Notably, when armrest 20 is not locked (FIG. 4), shell 31 will rotate independent of gear 42, but when armrest 20 is locked (FIGS. 3 & 5), gear 42 is capable of rotating only in conjunction with shell 31. This aspect of the preferred embodiment adds the memory feature, discussed in further detail below in connection with FIG. 6. The operation of adjustable armrest 20 is shown in FIGS. 3-6 as now described.
FIG. 3 shows the component parts of FIG. 2 in their assembled state with armrest 20 locked in an initially-selected favored position (somewhat lowered from a horizontal position). Shell 31 of armrest 20 is rotatably mounted to seat back 12 (FIG. 1) such that socket 28 and slot 38 accommodate pivot pin 16 and stop pin 30, respectively. Further, as described above, gear 42 is mounted to pivot pin 16 such that open edge 48 of gear 42 abuts stop pin 30 in this lowered position.
When armrest 20 is locked (FIG. 3), spring 74, which is connected between elongated block 80 and surface 62 of interlocking end member 58, biases bar 56 linearly away from open end 34 of armrest 20 to interlock element 60 of interlocking end member 58 between teeth 44 of gear 42. Also, tab 98 rests against end 87 (FIG. 2) of track 86, thus allowing spring 74 to move bar 56 with element 60 into teeth 44 of gear 42.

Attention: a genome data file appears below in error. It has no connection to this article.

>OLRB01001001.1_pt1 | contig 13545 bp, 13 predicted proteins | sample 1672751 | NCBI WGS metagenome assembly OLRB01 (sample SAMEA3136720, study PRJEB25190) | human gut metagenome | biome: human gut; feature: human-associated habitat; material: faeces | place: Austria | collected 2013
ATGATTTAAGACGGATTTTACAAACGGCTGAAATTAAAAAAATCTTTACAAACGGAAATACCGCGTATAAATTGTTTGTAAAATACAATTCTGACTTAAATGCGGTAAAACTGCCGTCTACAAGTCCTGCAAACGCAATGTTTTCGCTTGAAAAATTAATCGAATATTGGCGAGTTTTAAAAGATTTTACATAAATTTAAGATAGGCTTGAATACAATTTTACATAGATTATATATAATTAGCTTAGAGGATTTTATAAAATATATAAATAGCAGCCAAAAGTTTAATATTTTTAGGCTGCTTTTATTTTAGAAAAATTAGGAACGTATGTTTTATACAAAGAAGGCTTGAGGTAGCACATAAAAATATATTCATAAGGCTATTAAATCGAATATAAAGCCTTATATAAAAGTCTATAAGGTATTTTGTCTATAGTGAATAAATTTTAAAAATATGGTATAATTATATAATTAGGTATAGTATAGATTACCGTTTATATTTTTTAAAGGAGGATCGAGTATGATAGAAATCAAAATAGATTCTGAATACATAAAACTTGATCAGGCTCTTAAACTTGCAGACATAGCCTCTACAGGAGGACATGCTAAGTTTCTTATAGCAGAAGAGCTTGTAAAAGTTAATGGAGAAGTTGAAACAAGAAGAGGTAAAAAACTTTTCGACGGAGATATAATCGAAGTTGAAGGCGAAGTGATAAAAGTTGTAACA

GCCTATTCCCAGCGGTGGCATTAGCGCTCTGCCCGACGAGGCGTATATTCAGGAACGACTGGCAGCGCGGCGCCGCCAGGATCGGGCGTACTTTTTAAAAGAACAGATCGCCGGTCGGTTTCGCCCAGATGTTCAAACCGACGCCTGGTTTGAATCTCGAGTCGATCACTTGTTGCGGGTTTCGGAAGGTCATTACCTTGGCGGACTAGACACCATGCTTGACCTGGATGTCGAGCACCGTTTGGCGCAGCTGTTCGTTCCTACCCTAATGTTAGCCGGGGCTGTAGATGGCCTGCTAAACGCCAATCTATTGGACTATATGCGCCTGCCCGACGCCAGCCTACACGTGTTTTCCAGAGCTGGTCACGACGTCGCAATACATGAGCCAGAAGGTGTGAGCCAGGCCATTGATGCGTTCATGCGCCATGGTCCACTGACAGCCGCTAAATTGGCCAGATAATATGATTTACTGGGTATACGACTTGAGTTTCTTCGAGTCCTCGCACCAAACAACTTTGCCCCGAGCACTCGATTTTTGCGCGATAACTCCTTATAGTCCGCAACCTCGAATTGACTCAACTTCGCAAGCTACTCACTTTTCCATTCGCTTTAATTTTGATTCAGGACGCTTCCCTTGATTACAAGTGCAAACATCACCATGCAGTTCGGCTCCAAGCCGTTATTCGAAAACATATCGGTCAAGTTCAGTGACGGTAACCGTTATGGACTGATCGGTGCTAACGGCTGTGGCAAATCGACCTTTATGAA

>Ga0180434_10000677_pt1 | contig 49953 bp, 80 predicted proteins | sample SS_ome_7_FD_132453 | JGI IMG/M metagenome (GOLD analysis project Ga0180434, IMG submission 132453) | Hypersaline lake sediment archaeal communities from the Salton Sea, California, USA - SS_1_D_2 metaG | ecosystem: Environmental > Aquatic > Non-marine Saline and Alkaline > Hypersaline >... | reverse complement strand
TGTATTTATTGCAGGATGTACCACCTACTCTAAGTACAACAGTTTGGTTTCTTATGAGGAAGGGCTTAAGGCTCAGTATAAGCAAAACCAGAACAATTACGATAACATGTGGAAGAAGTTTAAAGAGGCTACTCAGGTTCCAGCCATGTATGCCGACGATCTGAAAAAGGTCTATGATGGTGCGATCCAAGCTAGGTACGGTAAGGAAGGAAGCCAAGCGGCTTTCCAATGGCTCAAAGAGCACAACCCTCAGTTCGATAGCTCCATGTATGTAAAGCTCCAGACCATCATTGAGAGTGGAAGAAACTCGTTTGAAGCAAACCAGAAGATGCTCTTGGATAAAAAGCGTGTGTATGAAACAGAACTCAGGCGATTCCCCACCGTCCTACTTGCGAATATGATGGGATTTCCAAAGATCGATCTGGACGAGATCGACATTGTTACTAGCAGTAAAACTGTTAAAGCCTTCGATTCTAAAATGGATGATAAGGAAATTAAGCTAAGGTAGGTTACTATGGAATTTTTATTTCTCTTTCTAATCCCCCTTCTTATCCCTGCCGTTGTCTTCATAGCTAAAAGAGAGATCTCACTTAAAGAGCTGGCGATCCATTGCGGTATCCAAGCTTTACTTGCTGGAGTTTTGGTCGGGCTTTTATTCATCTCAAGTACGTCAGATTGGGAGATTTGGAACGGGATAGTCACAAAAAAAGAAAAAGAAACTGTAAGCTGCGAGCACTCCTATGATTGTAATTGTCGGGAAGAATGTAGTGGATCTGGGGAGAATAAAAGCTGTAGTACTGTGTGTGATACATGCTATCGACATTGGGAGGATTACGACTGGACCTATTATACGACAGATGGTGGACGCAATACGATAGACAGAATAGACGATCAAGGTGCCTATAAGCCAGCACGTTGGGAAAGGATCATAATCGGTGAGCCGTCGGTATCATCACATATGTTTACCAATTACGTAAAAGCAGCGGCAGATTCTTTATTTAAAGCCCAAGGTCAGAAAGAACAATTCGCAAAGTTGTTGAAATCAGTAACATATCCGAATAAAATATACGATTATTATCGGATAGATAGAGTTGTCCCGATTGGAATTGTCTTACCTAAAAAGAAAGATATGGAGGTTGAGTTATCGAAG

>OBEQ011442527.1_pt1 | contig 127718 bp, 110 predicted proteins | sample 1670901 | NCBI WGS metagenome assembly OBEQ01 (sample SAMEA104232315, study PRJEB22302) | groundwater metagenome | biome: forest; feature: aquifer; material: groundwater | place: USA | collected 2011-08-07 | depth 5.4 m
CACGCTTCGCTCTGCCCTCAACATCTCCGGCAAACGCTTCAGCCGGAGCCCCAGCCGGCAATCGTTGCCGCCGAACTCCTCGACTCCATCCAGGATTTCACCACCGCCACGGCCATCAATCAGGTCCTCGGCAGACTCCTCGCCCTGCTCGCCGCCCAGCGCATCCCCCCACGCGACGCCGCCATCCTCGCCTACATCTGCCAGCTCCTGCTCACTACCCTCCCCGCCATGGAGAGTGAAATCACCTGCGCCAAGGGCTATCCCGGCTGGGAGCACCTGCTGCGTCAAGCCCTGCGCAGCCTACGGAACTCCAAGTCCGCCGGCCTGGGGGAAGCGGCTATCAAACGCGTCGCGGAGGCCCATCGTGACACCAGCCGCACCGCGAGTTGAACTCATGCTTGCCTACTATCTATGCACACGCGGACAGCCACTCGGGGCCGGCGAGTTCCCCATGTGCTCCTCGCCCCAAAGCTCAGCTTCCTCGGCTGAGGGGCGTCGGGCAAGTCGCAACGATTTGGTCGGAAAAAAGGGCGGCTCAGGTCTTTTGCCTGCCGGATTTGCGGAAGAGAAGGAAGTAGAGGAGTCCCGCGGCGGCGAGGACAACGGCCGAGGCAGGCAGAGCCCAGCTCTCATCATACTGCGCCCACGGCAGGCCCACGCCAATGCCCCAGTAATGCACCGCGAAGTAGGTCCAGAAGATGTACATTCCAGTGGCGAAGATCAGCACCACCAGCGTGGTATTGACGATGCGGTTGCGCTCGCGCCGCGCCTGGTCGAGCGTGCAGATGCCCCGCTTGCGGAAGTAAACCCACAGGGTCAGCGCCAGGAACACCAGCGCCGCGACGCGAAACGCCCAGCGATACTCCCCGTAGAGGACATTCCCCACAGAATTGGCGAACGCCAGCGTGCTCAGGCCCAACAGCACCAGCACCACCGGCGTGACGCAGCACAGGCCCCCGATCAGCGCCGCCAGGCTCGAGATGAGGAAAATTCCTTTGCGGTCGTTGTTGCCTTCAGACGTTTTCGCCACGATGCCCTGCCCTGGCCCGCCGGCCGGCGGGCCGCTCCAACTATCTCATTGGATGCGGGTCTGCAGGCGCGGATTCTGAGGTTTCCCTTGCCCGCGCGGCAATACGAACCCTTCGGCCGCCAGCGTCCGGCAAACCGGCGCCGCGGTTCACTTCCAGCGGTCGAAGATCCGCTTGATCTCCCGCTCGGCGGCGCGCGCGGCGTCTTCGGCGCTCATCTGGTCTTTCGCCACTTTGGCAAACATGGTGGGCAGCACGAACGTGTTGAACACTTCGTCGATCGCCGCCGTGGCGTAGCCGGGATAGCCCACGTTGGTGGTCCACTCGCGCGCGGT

To select a favored position, the user initially depresses end 23 of button 22 to disengage interlocking end member 58 from gear 42 as shown in FIG. 4. By depressing button 22, button 22 initially moves linearly toward gear 42 thus causing spring 82 to compress while toggle 94 rotates about hole 64 and tab 98 of toggle 94 rides in track 86. When button 22 is released, tab 98 engages catch 88 and the force stored in compressed spring 82 causes button 22 to move linearly outwardly from hole 34 in shell 31, depicted by arrow "B." In addition, button 22 pulls toggle 94, and bar 56 attached thereto, away from gear 42 and, therefore, causes interlocking element 60 to disengage teeth 44. As a result, spring 74 compresses and is held in a compressed state between surface 62 and surface 72. With armrest 20 in the position shown in FIG. 4, the user can freely rotate adjustable armrest 20, for example, upwardly as shown by arrow "C" in FIGS. 4 & 5, to a new favored position while gear 42 remains stationary with its abutment surface 48 abutting stop pin 30.
After actuating button 22, the user depresses end 23 of elongated button 22 a second time thus compressing spring 82 and allowing the force stored in compressed spring 74 to move bar 56, toggle 94 and button 22 together in line with a radius "r" of gear 42, i.e., in a direction depicted by arrow "D" (FIG. 3). As a result, interlocking element 60 of bar 56 engages gear 42 to lock armrest 20 at the user's new desired position (FIG. 5). Notably, this new desired position may be adjacent seat back 12 such that armrest 20 is conveniently locked out of the user's way. When the user releases end 23 of elongated button 22, tab 98 of toggle 94 releases from catch 88, and compressed spring 82 expands, thus causing button 22 (but not bar 56) to move in direction "B." Further, tab 98 rides within track 86 before abutting end 87.